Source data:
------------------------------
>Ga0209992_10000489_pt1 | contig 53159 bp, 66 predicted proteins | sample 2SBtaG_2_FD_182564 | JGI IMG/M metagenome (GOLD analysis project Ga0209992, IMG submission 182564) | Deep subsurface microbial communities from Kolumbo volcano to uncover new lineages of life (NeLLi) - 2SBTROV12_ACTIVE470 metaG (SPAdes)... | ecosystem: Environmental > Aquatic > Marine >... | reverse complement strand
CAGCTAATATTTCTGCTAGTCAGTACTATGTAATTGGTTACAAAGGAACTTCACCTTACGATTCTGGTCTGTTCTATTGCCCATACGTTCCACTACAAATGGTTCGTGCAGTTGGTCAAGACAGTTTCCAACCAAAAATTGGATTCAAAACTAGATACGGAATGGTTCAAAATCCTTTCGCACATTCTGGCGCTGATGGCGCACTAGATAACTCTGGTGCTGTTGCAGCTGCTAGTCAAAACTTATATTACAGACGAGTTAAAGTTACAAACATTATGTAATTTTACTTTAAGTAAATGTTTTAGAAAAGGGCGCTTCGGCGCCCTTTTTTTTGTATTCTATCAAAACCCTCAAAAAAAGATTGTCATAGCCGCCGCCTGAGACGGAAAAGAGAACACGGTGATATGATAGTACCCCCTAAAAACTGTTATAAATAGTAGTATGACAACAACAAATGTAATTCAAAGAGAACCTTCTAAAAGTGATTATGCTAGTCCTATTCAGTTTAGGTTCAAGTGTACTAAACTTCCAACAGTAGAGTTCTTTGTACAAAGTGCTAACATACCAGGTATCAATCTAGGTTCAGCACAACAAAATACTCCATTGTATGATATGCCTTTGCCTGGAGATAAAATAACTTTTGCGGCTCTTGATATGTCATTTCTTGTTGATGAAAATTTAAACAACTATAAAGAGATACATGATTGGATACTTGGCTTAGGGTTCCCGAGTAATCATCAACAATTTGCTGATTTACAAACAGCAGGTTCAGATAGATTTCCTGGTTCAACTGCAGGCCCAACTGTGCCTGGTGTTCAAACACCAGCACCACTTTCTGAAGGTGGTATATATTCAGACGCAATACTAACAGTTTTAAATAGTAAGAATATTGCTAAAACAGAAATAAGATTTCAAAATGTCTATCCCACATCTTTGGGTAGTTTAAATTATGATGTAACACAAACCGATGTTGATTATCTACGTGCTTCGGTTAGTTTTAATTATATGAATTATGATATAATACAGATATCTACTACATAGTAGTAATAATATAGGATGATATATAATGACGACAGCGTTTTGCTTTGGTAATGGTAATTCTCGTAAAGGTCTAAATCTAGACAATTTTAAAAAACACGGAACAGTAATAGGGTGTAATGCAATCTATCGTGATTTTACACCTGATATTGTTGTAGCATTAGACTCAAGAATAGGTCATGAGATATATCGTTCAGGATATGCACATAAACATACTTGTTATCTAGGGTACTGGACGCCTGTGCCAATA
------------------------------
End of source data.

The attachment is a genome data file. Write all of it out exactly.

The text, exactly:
>Ga0209992_10000489_pt1 | contig 53159 bp, 66 predicted proteins | sample 2SBtaG_2_FD_182564 | JGI IMG/M metagenome (GOLD analysis project Ga0209992, IMG submission 182564) | Deep subsurface microbial communities from Kolumbo volcano to uncover new lineages of life (NeLLi) - 2SBTROV12_ACTIVE470 metaG (SPAdes)... | ecosystem: Environmental > Aquatic > Marine >... | reverse complement strand
CAGCTAATATTTCTGCTAGTCAGTACTATGTAATTGGTTACAAAGGAACTTCACCTTACGATTCTGGTCTGTTCTATTGCCCATACGTTCCACTACAAATGGTTCGTGCAGTTGGTCAAGACAGTTTCCAACCAAAAATTGGATTCAAAACTAGATACGGAATGGTTCAAAATCCTTTCGCACATTCTGGCGCTGATGGCGCACTAGATAACTCTGGTGCTGTTGCAGCTGCTAGTCAAAACTTATATTACAGACGAGTTAAAGTTACAAACATTATGTAATTTTACTTTAAGTAAATGTTTTAGAAAAGGGCGCTTCGGCGCCCTTTTTTTTGTATTCTATCAAAACCCTCAAAAAAAGATTGTCATAGCCGCCGCCTGAGACGGAAAAGAGAACACGGTGATATGATAGTACCCCCTAAAAACTGTTATAAATAGTAGTATGACAACAACAAATGTAATTCAAAGAGAACCTTCTAAAAGTGATTATGCTAGTCCTATTCAGTTTAGGTTCAAGTGTACTAAACTTCCAACAGTAGAGTTCTTTGTACAAAGTGCTAACATACCAGGTATCAATCTAGGTTCAGCACAACAAAATACTCCATTGTATGATATGCCTTTGCCTGGAGATAAAATAACTTTTGCGGCTCTTGATATGTCATTTCTTGTTGATGAAAATTTAAACAACTATAAAGAGATACATGATTGGATACTTGGCTTAGGGTTCCCGAGTAATCATCAACAATTTGCTGATTTACAAACAGCAGGTTCAGATAGATTTCCTGGTTCAACTGCAGGCCCAACTGTGCCTGGTGTTCAAACACCAGCACCACTTTCTGAAGGTGGTATATATTCAGACGCAATACTAACAGTTTTAAATAGTAAGAATATTGCTAAAACAGAAATAAGATTTCAAAATGTCTATCCCACATCTTTGGGTAGTTTAAATTATGATGTAACACAAACCGATGTTGATTATCTACGTGCTTCGGTTAGTTTTAATTATATGAATTATGATATAATACAGATATCTACTACATAGTAGTAATAATATAGGATGATATATAATGACGACAGCGTTTTGCTTTGGTAATGGTAATTCTCGTAAAGGTCTAAATCTAGACAATTTTAAAAAACACGGAACAGTAATAGGGTGTAATGCAATCTATCGTGATTTTACACCTGATATTGTTGTAGCATTAGACTCAAGAATAGGTCATGAGATATATCGTTCAGGATATGCACATAAACATACTTGTTATCTAGGGTACTGGACGCCTGTGCCAATA